In ten or twenty years time, decisions could have been made to partition the territory into two, or three, independent states, or a federation with a common national defense policy. All this assumes that British mishandling set off a racial and religious war that didn't need to happen at all.

Or, perhaps it was inevitable. If enough Arabs were willing to kill all Jews, and all Arabs who didn't join in the campaign, if enough Jews were willing to kill Arabs indiscriminately, then perhaps open bloodletting to set boundaries was unavoidable, however sad. In that case, the next opportunity would have been 1967.


Anonymous said...

Yes, I read Fousesquawk. He puts together a lot of local information I would normally miss. I usually agree with your comments and enjoy reading them over there even I don’t completely agree with them.

I don’t have much time to comment since I have to prepare to go out of town, but I agree that 1967 was a pivotal year for Israel. Pre-war people were scared they would be all be massacred. Post-war they gained a lot of confidence, maybe too much.

Post 1967 War Israel had no peace partners who were willing to give peace in exchange for land. They got the three nos. I don’t think Jordan ever really wanted the Palestinians so they weren’t interested in a land for peace deal.

IMO, Israel should have withdrawn from population areas in the West Bank and could maintained control over unpopulated areas for security until an agreement could have been reached. Then Israelis would not have become occupiers of people, which has made peace more difficult.

IMO, it would demand too much for the British to try to hunt down paramilitary groups in 1947. I think conflict was going to result no matter what the British did.

HeartRight said...

My inclination is to take 48 as the decisive point.

The facts so far:
1. The UN, acting as the coalition of victorious Powers of WWII, ordered the partition of the former Mandate.
2. The Yishuv accepted this plam.
3. The Arabs did not.
4. The Arabs waged war with the aim to dislodge the Yishuv from its Endowment by the UN.

The following are opinions based on facts.

The Arab invasion of said territory is a flagrant breach the peace.
It is also an unpermissible flaunting of the authority and majesty of the Winners of WWII.

Followed by a verdict.

I. All land grants made to the Arabs by the UN are rescinded.
II. The Arab Nations involved in the aggression are permanently stripped of voting rights in the UN.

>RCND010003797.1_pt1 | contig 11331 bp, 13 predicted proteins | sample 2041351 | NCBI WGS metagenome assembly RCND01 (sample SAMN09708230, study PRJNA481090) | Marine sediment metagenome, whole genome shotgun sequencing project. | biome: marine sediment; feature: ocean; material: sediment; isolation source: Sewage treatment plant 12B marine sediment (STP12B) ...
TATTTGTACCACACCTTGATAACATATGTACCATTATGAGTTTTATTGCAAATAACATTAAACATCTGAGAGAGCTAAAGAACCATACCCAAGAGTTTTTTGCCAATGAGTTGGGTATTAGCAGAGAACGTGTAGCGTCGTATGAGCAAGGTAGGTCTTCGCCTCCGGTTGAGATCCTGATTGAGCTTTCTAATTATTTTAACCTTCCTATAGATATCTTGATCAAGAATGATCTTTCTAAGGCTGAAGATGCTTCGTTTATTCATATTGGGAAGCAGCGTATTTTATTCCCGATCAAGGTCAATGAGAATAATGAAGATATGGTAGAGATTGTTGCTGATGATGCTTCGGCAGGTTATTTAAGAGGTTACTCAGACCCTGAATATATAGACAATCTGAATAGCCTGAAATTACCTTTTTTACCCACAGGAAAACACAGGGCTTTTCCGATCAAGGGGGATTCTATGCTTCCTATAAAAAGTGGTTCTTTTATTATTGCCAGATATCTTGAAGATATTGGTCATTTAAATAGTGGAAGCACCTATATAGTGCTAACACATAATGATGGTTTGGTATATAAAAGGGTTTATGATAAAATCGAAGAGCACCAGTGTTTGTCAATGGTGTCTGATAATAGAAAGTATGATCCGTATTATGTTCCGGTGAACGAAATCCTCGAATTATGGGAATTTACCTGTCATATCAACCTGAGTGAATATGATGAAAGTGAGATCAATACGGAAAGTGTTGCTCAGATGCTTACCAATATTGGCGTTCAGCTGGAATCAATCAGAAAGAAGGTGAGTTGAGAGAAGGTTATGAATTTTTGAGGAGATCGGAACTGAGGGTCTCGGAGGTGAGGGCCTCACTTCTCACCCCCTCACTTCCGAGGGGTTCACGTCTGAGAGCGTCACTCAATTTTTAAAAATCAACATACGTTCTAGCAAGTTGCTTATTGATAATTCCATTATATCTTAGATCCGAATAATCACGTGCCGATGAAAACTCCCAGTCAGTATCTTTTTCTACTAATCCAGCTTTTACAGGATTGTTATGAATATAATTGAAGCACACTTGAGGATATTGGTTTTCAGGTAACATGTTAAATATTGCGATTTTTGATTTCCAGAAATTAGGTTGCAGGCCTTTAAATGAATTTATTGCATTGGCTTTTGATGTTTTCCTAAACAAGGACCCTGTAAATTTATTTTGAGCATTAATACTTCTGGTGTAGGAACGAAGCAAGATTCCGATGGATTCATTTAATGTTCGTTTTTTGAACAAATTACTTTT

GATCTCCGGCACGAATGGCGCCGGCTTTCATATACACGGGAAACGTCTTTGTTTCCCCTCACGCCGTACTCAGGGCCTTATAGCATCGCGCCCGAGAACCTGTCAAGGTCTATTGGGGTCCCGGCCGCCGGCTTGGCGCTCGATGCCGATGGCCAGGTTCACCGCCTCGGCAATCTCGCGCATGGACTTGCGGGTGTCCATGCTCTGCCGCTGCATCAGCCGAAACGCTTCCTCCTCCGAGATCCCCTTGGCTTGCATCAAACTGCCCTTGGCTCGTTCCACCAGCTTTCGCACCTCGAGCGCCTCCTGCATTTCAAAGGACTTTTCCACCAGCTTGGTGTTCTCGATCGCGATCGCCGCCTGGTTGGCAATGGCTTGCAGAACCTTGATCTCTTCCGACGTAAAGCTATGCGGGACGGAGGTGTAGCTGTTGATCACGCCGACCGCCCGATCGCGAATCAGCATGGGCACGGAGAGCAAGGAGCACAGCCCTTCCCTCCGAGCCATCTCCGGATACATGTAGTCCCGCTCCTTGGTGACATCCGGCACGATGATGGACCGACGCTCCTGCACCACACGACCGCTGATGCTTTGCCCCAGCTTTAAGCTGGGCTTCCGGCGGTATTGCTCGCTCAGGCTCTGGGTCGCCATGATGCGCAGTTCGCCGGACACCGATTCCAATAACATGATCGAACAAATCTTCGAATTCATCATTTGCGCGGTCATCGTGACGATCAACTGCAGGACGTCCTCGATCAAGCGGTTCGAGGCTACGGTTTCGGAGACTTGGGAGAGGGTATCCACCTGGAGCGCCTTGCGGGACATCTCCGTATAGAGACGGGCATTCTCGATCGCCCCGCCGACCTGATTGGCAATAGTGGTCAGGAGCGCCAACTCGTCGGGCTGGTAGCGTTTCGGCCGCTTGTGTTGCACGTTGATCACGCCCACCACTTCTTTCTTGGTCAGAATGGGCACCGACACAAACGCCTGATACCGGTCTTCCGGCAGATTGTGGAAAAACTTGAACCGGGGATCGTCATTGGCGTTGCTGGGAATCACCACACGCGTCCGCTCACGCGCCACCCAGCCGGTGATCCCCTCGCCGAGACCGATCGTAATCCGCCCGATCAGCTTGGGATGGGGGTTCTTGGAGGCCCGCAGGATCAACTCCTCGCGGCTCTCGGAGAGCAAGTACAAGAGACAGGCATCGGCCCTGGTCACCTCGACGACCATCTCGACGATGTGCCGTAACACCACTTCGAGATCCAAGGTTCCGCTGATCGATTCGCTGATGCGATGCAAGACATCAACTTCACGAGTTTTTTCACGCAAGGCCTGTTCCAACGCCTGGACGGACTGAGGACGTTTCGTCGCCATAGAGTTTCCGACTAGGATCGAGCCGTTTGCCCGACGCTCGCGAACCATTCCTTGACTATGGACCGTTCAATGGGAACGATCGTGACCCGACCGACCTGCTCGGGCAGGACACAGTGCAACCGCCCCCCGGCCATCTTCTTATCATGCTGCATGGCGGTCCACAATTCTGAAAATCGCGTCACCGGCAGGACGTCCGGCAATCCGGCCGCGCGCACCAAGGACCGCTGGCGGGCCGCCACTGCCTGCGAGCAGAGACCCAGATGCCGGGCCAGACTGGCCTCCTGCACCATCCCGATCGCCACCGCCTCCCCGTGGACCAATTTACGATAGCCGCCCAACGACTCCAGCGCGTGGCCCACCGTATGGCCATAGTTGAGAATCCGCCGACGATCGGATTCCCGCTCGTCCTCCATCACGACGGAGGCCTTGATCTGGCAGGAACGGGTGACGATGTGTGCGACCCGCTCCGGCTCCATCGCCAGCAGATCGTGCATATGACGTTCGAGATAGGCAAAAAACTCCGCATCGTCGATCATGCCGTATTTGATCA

III. The UN will not permit, not now nor in the future, the residence of any Arab in the former Mandate, other than as a loyal Citizen of the Jewish State.

They rejected what was offered.
Now they will have nothing.
Absolutely nothing.

Siarlys Jenkins said...

HeartRight, welcome to my widely unread blog! I think in this instance, we have started from somewhat different facts and arrived by modestly different paths at somewhat different conclusions.

I start by recognizing a difference between "the Palestinians" and "the surrounding Arab states," then, a difference between "the people called Palestinian" and "the organizations who claim to represent Palestine." One is not entirely responsible for the sins of the other, although Israelis can certainly be forgiven that they can't always discern who is which.

In short, there is no such entity as "The Arabs." The Arabic population offered one part of a partitioned British Mandate did not rise up in arms. They were peremptorily told to get out of the line of fire by the armies of Lebanon, Syria, Jordan, Iraq, and Egypt. I would agree that none of these nations is entitled to anything. They initiated an avoidable war, and lost.

However, this leaves the Arabic population with historic roots in, and/or continuing to reside in, the territory of the former British Mandate. Simple realpolitik dictates that they must have an opportunity for a prosperous, self-supporting, settled, peaceful life, OR they will be a recruitment base for the likes of Hamas.

The difficulty of course is that the population now called Palestinian have been shamelessly manipulated by the surrounding Arab nations, particularly Jordan and Egypt, although neither has shown much stomach for it lately, and over several generations has come to believe the lies told them by the armies that ordered their ancestors to get out of the way.

But still, peace of any durable nature requires that they have sufficient basis for life that they come to value peaceful enjoyment of their land over tangling with Israelis at any opportunity.